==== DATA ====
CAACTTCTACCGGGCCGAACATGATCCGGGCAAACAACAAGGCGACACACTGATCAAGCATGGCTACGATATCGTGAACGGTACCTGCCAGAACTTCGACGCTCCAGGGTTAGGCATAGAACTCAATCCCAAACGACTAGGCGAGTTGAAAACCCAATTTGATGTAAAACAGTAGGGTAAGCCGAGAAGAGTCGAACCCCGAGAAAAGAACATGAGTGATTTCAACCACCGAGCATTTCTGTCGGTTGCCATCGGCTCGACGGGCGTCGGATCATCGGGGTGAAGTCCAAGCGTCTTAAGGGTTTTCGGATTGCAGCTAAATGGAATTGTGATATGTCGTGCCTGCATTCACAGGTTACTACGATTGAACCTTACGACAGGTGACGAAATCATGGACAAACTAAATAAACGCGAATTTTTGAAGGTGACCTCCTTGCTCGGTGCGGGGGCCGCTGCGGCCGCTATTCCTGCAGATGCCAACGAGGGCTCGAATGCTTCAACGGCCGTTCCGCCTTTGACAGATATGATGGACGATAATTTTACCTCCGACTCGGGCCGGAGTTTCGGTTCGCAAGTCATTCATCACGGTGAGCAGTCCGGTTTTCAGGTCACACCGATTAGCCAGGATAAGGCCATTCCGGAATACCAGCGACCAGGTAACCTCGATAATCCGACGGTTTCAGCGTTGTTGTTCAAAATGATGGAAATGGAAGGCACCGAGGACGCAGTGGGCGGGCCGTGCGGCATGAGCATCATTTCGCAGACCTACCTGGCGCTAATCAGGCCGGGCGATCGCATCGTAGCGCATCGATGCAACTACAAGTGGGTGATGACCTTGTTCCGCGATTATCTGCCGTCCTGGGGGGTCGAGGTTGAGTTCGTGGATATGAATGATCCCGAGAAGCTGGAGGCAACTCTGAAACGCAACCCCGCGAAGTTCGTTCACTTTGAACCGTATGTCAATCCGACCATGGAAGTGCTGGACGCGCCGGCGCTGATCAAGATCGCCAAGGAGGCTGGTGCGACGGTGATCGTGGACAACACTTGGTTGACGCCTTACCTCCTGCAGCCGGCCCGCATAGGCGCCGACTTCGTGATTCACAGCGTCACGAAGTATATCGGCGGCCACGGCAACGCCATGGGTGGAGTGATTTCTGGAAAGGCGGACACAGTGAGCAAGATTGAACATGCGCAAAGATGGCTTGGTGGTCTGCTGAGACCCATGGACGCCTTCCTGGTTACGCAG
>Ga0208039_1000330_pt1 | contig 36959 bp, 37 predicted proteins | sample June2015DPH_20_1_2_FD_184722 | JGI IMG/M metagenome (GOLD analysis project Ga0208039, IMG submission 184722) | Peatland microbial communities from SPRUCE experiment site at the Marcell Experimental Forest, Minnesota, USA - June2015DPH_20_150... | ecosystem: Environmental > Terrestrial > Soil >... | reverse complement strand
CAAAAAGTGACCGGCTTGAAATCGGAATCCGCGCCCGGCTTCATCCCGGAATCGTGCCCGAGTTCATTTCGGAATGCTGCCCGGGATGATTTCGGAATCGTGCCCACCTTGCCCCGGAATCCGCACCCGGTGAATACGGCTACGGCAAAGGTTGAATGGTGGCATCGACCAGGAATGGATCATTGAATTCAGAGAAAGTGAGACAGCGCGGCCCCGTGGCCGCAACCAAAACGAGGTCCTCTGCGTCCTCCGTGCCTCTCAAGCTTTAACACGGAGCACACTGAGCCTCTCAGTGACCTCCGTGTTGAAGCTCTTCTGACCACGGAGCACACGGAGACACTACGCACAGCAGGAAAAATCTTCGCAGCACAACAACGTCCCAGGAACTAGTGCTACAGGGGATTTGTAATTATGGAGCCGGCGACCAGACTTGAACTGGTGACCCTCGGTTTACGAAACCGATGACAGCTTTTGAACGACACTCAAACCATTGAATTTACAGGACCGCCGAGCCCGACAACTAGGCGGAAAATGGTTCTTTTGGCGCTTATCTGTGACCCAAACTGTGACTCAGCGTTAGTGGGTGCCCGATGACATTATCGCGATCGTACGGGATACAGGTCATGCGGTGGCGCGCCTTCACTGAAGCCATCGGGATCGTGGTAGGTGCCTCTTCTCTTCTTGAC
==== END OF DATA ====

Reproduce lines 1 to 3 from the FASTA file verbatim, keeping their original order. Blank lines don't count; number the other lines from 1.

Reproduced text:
CAACTTCTACCGGGCCGAACATGATCCGGGCAAACAACAAGGCGACACACTGATCAAGCATGGCTACGATATCGTGAACGGTACCTGCCAGAACTTCGACGCTCCAGGGTTAGGCATAGAACTCAATCCCAAACGACTAGGCGAGTTGAAAACCCAATTTGATGTAAAACAGTAGGGTAAGCCGAGAAGAGTCGAACCCCGAGAAAAGAACATGAGTGATTTCAACCACCGAGCATTTCTGTCGGTTGCCATCGGCTCGACGGGCGTCGGATCATCGGGGTGAAGTCCAAGCGTCTTAAGGGTTTTCGGATTGCAGCTAAATGGAATTGTGATATGTCGTGCCTGCATTCACAGGTTACTACGATTGAACCTTACGACAGGTGACGAAATCATGGACAAACTAAATAAACGCGAATTTTTGAAGGTGACCTCCTTGCTCGGTGCGGGGGCCGCTGCGGCCGCTATTCCTGCAGATGCCAACGAGGGCTCGAATGCTTCAACGGCCGTTCCGCCTTTGACAGATATGATGGACGATAATTTTACCTCCGACTCGGGCCGGAGTTTCGGTTCGCAAGTCATTCATCACGGTGAGCAGTCCGGTTTTCAGGTCACACCGATTAGCCAGGATAAGGCCATTCCGGAATACCAGCGACCAGGTAACCTCGATAATCCGACGGTTTCAGCGTTGTTGTTCAAAATGATGGAAATGGAAGGCACCGAGGACGCAGTGGGCGGGCCGTGCGGCATGAGCATCATTTCGCAGACCTACCTGGCGCTAATCAGGCCGGGCGATCGCATCGTAGCGCATCGATGCAACTACAAGTGGGTGATGACCTTGTTCCGCGATTATCTGCCGTCCTGGGGGGTCGAGGTTGAGTTCGTGGATATGAATGATCCCGAGAAGCTGGAGGCAACTCTGAAACGCAACCCCGCGAAGTTCGTTCACTTTGAACCGTATGTCAATCCGACCATGGAAGTGCTGGACGCGCCGGCGCTGATCAAGATCGCCAAGGAGGCTGGTGCGACGGTGATCGTGGACAACACTTGGTTGACGCCTTACCTCCTGCAGCCGGCCCGCATAGGCGCCGACTTCGTGATTCACAGCGTCACGAAGTATATCGGCGGCCACGGCAACGCCATGGGTGGAGTGATTTCTGGAAAGGCGGACACAGTGAGCAAGATTGAACATGCGCAAAGATGGCTTGGTGGTCTGCTGAGACCCATGGACGCCTTCCTGGTTACGCAG
>Ga0208039_1000330_pt1 | contig 36959 bp, 37 predicted proteins | sample June2015DPH_20_1_2_FD_184722 | JGI IMG/M metagenome (GOLD analysis project Ga0208039, IMG submission 184722) | Peatland microbial communities from SPRUCE experiment site at the Marcell Experimental Forest, Minnesota, USA - June2015DPH_20_150... | ecosystem: Environmental > Terrestrial > Soil >... | reverse complement strand
CAAAAAGTGACCGGCTTGAAATCGGAATCCGCGCCCGGCTTCATCCCGGAATCGTGCCCGAGTTCATTTCGGAATGCTGCCCGGGATGATTTCGGAATCGTGCCCACCTTGCCCCGGAATCCGCACCCGGTGAATACGGCTACGGCAAAGGTTGAATGGTGGCATCGACCAGGAATGGATCATTGAATTCAGAGAAAGTGAGACAGCGCGGCCCCGTGGCCGCAACCAAAACGAGGTCCTCTGCGTCCTCCGTGCCTCTCAAGCTTTAACACGGAGCACACTGAGCCTCTCAGTGACCTCCGTGTTGAAGCTCTTCTGACCACGGAGCACACGGAGACACTACGCACAGCAGGAAAAATCTTCGCAGCACAACAACGTCCCAGGAACTAGTGCTACAGGGGATTTGTAATTATGGAGCCGGCGACCAGACTTGAACTGGTGACCCTCGGTTTACGAAACCGATGACAGCTTTTGAACGACACTCAAACCATTGAATTTACAGGACCGCCGAGCCCGACAACTAGGCGGAAAATGGTTCTTTTGGCGCTTATCTGTGACCCAAACTGTGACTCAGCGTTAGTGGGTGCCCGATGACATTATCGCGATCGTACGGGATACAGGTCATGCGGTGGCGCGCCTTCACTGAAGCCATCGGGATCGTGGTAGGTGCCTCTTCTCTTCTTGAC